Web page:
What you do speaks so loudly that I cannot hear what you say

by oneafrikan on June 4, 2009

Since my days of doing grass diversity research in the communal grazing lands adjacent to the Kruger National Park, I’ve always felt that the world needs top down impetus and proactiveness, but bottom up implementation. So in short, help from the wealthier people at the top, with the doing being done by people on the ground who understand the real issues the community they’re working in face.

Imagine a big truck pulling up and dropping your choice of aid (food, clothing, computers, seeds) to “help”, and the ensuing chaos and strife that would create. Now imagine the local people working with other local people, to grow and sell/barter food in local markets, make clothing, teach people how to use computers, show people who have lost their forefathers knowledge how to plant crops and manage water again… Which of those scenarios has a better longer term, sustainable, future?

So where am I going with this? Why the dramatic title?

Well, today I spent lunch today at the Commonwealth Club close to Embankment Station, with the team from the Ubuntu Education Fund, and a bunch of South Africans living in London, and I’ve come away more inspired and pleasantly surprised than I have ever before, after meeting NGO type people. I’m no NGO guru, so my experience is limited, but I’ve seen and heard enough to know that a lot of aid to the developing world is poorly conceived, misplaced and badly executed.

The people involved just seem to have the ingredients right, and after 10 years of doing this quietly in their own community of Port Elizabeth, they’ve got some impressive stats to show for it, as well as a community that has bought into what they’re doing, and is working with them to improve their lives. It’s awesome to see, and awesome to hear of how they’re being innovative and resourceful to solve problems that seem insurmountable.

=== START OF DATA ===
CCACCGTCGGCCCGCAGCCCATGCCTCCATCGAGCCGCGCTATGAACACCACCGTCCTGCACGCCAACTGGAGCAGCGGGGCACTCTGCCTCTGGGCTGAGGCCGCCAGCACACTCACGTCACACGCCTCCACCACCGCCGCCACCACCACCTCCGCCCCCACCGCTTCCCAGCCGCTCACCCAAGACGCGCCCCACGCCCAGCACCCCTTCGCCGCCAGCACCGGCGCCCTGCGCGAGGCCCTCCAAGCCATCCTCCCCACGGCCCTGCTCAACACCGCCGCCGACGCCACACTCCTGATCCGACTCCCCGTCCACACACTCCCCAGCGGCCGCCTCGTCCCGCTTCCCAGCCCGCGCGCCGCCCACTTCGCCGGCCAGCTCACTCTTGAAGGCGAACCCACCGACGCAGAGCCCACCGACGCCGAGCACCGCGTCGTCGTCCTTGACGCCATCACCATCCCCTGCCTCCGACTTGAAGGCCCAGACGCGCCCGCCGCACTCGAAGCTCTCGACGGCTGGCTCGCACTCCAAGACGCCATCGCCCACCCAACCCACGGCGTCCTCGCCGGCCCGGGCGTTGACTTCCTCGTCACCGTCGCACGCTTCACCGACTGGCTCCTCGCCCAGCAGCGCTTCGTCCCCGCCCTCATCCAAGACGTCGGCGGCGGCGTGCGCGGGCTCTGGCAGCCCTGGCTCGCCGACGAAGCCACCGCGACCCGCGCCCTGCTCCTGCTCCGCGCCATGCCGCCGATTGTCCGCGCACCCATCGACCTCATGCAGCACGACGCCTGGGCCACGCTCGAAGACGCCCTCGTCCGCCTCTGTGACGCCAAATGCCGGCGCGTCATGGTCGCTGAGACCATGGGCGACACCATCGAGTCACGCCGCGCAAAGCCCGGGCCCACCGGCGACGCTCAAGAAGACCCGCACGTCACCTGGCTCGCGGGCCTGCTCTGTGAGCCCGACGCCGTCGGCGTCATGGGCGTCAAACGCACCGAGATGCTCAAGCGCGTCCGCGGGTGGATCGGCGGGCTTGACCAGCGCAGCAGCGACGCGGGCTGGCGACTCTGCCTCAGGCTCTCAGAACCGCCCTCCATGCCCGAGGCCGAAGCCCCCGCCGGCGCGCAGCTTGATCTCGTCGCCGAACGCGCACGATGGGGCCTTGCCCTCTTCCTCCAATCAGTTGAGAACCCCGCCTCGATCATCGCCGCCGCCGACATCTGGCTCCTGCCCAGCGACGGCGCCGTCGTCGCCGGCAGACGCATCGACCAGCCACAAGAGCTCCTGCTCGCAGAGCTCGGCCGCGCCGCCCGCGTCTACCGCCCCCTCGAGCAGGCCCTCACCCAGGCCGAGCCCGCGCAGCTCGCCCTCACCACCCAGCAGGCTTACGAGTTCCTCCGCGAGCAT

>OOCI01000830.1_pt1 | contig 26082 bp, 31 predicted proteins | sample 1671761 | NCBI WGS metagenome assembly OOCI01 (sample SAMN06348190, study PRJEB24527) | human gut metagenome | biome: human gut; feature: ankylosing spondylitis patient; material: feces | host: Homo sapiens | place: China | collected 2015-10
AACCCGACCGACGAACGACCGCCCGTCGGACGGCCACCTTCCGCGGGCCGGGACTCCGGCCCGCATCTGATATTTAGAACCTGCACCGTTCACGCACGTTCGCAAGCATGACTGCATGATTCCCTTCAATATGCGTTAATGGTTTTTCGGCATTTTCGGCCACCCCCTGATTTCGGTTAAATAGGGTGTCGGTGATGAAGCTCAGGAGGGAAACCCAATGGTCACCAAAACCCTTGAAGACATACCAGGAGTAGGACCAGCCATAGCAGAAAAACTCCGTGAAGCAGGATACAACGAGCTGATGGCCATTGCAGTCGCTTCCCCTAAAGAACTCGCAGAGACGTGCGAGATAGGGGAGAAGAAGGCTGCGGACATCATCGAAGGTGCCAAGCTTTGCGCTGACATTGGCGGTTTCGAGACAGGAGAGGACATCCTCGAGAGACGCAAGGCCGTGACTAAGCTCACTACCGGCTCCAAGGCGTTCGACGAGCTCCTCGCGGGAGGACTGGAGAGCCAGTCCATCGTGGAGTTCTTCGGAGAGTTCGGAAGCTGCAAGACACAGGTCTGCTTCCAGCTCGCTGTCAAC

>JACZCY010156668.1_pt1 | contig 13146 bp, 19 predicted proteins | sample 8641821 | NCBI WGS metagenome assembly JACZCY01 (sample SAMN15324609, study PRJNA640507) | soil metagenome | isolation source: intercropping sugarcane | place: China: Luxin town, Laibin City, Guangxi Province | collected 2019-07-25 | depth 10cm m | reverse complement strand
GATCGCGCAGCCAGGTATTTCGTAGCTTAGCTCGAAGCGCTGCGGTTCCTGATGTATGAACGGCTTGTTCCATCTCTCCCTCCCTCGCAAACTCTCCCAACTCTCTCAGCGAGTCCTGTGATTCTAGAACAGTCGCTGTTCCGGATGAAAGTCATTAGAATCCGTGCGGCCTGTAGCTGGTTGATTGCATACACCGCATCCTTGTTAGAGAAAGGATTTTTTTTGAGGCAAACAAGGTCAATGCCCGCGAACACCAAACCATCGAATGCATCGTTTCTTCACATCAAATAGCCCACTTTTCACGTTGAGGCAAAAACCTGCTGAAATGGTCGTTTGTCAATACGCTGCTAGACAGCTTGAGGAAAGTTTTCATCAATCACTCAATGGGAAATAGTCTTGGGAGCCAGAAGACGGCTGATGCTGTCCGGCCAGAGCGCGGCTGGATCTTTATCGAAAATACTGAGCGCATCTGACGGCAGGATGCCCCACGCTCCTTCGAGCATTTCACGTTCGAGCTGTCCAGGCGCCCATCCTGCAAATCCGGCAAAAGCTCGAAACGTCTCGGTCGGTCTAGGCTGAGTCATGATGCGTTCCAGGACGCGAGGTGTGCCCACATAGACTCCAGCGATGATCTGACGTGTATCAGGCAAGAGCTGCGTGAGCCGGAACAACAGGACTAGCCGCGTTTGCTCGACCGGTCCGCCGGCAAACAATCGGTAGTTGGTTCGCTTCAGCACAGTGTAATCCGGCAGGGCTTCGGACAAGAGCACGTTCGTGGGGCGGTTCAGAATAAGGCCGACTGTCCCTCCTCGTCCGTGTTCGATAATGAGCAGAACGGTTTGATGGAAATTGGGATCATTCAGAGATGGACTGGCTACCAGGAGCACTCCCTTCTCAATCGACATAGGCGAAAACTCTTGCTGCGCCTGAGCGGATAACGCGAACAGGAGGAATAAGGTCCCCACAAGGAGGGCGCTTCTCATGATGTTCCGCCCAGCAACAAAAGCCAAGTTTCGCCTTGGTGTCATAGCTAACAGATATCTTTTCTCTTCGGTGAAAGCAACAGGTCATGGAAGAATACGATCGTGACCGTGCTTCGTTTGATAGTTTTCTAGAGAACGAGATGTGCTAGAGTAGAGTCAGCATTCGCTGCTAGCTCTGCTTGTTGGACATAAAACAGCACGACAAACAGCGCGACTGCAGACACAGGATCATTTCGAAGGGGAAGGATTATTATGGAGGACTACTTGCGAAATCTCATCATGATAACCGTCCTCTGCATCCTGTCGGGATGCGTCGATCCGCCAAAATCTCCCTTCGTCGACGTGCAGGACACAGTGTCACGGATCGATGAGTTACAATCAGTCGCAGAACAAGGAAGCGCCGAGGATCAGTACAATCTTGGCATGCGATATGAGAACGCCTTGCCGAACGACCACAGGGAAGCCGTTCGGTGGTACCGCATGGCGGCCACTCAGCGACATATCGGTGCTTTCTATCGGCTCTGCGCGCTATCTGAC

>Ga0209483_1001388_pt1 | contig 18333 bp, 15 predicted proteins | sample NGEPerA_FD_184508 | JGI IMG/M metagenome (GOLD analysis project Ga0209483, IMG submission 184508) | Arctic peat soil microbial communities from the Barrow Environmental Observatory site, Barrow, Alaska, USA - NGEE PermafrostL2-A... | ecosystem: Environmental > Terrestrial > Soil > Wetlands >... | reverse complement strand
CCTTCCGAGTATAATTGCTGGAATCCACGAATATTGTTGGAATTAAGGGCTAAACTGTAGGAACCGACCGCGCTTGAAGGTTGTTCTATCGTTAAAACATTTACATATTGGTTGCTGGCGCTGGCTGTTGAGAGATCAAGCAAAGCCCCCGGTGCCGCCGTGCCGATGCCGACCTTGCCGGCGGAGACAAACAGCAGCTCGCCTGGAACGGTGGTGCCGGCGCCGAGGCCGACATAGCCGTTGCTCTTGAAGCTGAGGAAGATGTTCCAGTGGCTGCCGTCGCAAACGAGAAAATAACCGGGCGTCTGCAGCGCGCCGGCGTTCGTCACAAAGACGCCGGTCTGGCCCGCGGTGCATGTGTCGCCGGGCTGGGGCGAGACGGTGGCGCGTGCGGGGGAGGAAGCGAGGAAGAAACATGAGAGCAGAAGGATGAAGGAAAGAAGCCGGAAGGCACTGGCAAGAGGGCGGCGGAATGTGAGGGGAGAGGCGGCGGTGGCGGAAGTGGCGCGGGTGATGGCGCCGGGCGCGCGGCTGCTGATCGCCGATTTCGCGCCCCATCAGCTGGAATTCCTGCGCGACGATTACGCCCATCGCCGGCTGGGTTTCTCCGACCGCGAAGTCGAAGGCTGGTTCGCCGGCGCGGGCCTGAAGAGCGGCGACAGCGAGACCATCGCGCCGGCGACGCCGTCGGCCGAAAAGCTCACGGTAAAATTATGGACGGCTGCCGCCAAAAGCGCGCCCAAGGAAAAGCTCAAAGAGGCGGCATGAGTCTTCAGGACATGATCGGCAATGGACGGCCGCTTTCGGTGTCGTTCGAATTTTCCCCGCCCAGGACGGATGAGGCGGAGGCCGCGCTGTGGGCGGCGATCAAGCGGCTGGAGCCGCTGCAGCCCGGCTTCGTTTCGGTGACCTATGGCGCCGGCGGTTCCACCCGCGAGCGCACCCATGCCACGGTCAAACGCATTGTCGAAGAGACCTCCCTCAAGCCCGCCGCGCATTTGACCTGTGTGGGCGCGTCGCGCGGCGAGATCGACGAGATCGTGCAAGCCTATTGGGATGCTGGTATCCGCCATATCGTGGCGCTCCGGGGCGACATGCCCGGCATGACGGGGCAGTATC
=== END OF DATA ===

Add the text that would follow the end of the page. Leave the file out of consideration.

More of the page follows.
They are a true startup success story, except they’re changing people’s lives fundamentally, which in many ways is truly, truly noble.

So in few words, they didn’t need to say much, what they are doing, on the ground, says enough. Hats off. I’ve been looking for an organisation that I could help out in some way, for a long long time, and I’ve always come up short of what I wanted on their side. Now I’ve found it. No need to re-invent the wheel, only to replicate and deploy in time.

;-)

~~~

As an aside, this is what I’ve been thinking the last hour:

  1. get to PE, watch, learn and understand what they do on the ground. Based on that:
  2. make a 1 or 2 week long secondment for everyone in my team, strongly encouraged, every year
  3. mentor a few school leavers to help them get ready for the big wide world
  4. employ the relevant youngsters coming out of university that have the right attitude
  5. grow those youngsters into leaders in their own rights, over a 5 year period, then send them off into the world to be successful for themselves
  6. put % of profit aside, to donate to the fund

All thoughts now, but I’m amped – gonna do this ;-)

2 comments

South Africans and Port Elizabethans especially have an incredible feeling of ‘oneness’ and empathy for their fellow human beings that is aptly described by the word ‘UBUNTU’.

Thanks for taking the time to highlight this fact, Gareth.

by Alan on June 5, 2009 at 7:34 am. Reply #

Good post – totally agree with you. I’m so glad we’re finally making the move from charity to empowerment…

I’ve been getting involved with a great NGO here in the US called One Million Lights (www.onemillionlights.org). They distribute solar-powered lights to rural places to aid school children to complete their studies. We’ve just sent some trial lights to Mozambique, the first African country we’re getting into. Excited to see where that goes.

Keep it up!

by Rian on June 6, 2009 at 7:09 pm. Reply #

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